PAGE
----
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PRUDHOE BAY (AP) -- At the biggest oil field in North America, the discards from well-fed oil workers provide a feast for arctic foxes. But biologists are concerned that the rich food source is feeding a fox population boom and, perhaps, cutting down local bird populations.
In the wild, arctic foxes live a life somewhere between beggar and thief, stealing bird eggs or trailing polar bears across the ice, feeding on scraps.
But at Prudhoe Bay, even foxes live well. Long ago, they abandoned the polar bear trail in favor of Dumpster diving and landfill lunching.
At the Prudhoe dump on an exquisite arctic dawn, a fox gnawed on what looked like a frozen half hamburger.
''Breakfast time,'' said Steve Gottschalk, program manager for Piquniq Management Corp., which handles Prudhoe Bay trash. Two more foxes dodged over a low garbage mound. One pulled at a plastic bag. The other scuttled away with an unknown delicacy.
Last year, biologists Erich Follmann of the University of Alaska Fairbanks and Philip Martin of the U.S. Fish and Wildlife Service put radio collars on 10 foxes to track their movements from Prudhoe.
''They never left,'' Martin said.
Strange behavior for a supposedly nomadic scavenger. In the same experiment 17 years ago, one fox journeyed 1,200 miles to Canada's Northwest Territories, Martin said.
This is a rugged environment. Five months of the year, the temperature averages below zero. The wind blows, lifting snow into a wafting white lace that shivers over the ground.
But with the 1968 discovery of the Prudhoe Bay field, scavengers moved in. Bears started lingering around rigs and camps. Foxes, ravens and gulls loitered at the trash bins.
At the urging of government biologists, Piquniq began installing trash bins with bear-proof doors in Deadhorse and Prudhoe last year. They put a fence around the dump and ran electric strands to keep the bears out.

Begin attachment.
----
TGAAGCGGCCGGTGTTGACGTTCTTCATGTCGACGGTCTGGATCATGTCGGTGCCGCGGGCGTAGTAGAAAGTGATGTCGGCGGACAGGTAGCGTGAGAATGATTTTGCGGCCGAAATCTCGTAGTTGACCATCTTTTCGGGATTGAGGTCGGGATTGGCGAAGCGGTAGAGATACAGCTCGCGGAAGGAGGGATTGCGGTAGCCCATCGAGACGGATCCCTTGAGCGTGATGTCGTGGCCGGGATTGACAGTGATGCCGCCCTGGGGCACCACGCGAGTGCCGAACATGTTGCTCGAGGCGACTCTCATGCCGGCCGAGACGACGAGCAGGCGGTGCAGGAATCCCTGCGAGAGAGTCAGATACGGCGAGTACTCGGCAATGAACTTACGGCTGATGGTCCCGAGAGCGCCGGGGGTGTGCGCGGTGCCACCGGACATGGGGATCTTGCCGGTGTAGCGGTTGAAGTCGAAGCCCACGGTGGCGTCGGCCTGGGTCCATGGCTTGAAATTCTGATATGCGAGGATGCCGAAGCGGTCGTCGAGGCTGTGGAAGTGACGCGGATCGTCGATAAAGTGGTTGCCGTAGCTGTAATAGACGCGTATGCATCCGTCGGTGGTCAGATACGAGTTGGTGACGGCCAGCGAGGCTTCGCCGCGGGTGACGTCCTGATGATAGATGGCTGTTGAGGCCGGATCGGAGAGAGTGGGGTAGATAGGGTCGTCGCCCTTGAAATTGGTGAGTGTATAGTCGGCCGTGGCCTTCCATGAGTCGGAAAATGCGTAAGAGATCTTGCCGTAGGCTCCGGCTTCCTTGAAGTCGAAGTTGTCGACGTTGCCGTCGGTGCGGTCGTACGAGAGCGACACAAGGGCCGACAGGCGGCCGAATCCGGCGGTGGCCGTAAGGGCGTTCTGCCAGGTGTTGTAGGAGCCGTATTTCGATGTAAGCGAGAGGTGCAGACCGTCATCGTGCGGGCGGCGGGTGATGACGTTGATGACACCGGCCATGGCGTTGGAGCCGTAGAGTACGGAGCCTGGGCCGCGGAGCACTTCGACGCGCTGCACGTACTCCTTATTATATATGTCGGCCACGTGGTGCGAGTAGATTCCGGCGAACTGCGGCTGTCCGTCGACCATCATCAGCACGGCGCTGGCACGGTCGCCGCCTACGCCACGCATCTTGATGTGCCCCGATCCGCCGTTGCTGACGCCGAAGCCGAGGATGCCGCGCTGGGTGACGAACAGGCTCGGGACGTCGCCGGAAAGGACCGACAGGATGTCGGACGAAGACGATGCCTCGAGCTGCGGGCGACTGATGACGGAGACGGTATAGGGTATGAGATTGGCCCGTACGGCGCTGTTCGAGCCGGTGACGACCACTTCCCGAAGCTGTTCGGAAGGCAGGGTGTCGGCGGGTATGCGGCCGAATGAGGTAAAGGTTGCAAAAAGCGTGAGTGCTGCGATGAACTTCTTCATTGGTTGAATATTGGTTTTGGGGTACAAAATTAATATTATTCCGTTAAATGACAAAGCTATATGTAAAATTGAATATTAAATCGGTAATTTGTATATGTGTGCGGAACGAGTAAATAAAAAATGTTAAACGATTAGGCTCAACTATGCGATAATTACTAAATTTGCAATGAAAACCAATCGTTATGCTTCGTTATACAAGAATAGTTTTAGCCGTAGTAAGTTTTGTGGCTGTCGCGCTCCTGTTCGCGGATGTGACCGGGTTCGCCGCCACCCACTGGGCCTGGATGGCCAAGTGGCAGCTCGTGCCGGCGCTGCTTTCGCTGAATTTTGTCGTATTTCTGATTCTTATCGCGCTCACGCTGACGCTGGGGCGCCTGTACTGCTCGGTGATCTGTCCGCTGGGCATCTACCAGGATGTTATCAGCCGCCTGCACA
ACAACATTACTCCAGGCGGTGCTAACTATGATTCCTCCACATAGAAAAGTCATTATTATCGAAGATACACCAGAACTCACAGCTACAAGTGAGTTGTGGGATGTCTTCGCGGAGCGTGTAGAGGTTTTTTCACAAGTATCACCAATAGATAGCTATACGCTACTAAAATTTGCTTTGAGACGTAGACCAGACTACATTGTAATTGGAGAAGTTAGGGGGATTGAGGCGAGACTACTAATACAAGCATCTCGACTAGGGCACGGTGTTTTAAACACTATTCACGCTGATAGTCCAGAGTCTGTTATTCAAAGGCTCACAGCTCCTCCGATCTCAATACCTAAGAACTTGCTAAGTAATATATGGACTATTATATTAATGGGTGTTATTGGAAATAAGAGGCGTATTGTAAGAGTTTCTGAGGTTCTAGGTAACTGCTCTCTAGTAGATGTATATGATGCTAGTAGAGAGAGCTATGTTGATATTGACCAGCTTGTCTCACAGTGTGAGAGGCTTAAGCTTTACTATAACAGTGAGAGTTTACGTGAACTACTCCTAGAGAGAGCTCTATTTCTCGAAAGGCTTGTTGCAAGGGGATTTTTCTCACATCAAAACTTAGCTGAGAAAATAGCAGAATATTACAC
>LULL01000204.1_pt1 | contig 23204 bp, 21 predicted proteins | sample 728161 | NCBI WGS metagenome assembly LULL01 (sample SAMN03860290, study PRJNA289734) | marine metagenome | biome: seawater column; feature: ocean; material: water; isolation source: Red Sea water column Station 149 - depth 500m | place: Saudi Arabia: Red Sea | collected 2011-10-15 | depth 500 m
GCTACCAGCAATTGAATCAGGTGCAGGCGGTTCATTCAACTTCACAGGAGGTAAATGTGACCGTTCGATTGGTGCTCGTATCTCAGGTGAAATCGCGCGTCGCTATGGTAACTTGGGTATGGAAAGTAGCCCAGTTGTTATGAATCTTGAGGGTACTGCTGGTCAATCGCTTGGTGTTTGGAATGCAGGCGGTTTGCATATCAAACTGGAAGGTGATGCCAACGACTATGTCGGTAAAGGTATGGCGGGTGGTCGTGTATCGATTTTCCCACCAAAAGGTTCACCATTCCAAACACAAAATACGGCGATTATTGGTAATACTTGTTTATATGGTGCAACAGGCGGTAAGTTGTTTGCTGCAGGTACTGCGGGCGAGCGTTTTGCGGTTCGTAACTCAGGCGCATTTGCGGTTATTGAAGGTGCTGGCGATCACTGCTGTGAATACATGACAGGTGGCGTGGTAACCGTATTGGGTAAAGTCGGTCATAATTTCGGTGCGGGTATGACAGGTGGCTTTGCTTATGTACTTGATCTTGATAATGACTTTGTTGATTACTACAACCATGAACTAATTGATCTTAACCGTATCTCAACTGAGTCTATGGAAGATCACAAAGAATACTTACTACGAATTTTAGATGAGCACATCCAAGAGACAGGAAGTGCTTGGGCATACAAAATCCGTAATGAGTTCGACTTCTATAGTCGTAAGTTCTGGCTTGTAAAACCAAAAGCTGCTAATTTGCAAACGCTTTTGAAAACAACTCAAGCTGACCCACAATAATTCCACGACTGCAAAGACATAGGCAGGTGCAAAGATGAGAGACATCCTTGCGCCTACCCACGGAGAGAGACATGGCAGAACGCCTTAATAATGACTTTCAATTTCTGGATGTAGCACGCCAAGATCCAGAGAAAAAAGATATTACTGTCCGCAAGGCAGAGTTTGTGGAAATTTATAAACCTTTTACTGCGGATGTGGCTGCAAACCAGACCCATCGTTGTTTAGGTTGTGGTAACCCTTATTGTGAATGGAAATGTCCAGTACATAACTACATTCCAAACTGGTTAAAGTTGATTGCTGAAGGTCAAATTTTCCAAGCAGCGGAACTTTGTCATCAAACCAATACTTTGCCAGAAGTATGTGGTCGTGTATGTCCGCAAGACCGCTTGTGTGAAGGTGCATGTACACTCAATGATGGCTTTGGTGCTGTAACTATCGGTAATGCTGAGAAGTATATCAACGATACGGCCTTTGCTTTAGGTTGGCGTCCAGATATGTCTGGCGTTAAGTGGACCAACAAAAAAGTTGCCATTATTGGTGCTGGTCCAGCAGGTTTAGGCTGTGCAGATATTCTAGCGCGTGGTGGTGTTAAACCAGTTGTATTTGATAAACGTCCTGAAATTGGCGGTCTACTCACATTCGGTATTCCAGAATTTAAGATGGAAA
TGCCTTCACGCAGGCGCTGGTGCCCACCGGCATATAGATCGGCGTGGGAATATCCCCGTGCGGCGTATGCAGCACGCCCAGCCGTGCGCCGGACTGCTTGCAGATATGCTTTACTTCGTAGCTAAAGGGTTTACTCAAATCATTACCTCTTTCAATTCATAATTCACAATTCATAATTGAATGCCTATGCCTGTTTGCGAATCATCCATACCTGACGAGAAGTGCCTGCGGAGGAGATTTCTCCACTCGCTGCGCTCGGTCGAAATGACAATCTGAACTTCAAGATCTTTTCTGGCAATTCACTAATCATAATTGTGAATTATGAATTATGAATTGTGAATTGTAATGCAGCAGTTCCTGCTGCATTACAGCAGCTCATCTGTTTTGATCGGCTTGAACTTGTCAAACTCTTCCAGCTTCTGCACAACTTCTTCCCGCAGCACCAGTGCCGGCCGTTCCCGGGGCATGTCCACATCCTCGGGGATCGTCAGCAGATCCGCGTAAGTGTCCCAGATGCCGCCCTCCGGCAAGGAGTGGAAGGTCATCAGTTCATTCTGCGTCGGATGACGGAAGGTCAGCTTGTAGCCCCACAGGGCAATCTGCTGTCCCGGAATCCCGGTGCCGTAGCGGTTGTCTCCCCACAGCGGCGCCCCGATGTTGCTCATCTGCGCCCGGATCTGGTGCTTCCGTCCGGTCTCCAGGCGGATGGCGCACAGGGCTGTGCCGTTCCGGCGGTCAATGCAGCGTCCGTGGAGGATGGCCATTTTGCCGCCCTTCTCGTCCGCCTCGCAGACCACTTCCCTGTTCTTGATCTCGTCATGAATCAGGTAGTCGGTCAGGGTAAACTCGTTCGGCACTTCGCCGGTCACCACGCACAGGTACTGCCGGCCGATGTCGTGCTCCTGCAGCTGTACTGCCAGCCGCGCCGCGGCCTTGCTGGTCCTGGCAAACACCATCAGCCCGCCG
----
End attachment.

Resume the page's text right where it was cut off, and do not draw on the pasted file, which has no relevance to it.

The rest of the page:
But the bears dig under the fence. The gate was left open one day in March. When the weather is cold, trash bin doors are often left open. Wrestling with a sticky latch at 50 below is not the most appealing part of working in a North Slope kitchen.
The Deadhorse dump remains one of the best places in the state to see the symbol of Alaska's wild. And besides the attraction, there's a deterrent from leaving the area. Bears that wander far from the oil fields often are shot by Eskimo hunters, said Dick Shideler, a state fish and game biologist.
Martin believes area fox populations are also increasing. The locals take scant interest in hunting foxes. Furs have little value.
Frank Long Jr., a Nuiqsut subsistence hunter, sourly shook his head over the arctic fox.
''Nothing to eat there.''
The industry's garbage largess is not evenly distributed across the ecosystem. Scavengers, foxes and bears, benefit. But their traditional prey, notably migrating nesting birds like geese and ducks, suffer. Strengthening one arm of the ecosystem to the detriment of the other has biologists concerned.
When BP built the Endicott Island oil field near Prudhoe in the 1980s, environmentalists fretted that the offshore field would disturb the nearby Howe Island snow goose nesting ground.
Endicott did not bother the birds. But foxes did. In six of the past 10 years, foxes destroyed or severely curbed the nesting season, according to the Army Corps of Engineers.
The threatened spectacled eider and the brant geese both nest on the Slope. Both populations are suffering. No direct link between the birds and fox predations has been made, but foxes are key drivers in other parts of the Arctic.
''The impact of oil is more subtle than you'd expect,'' Martin said.
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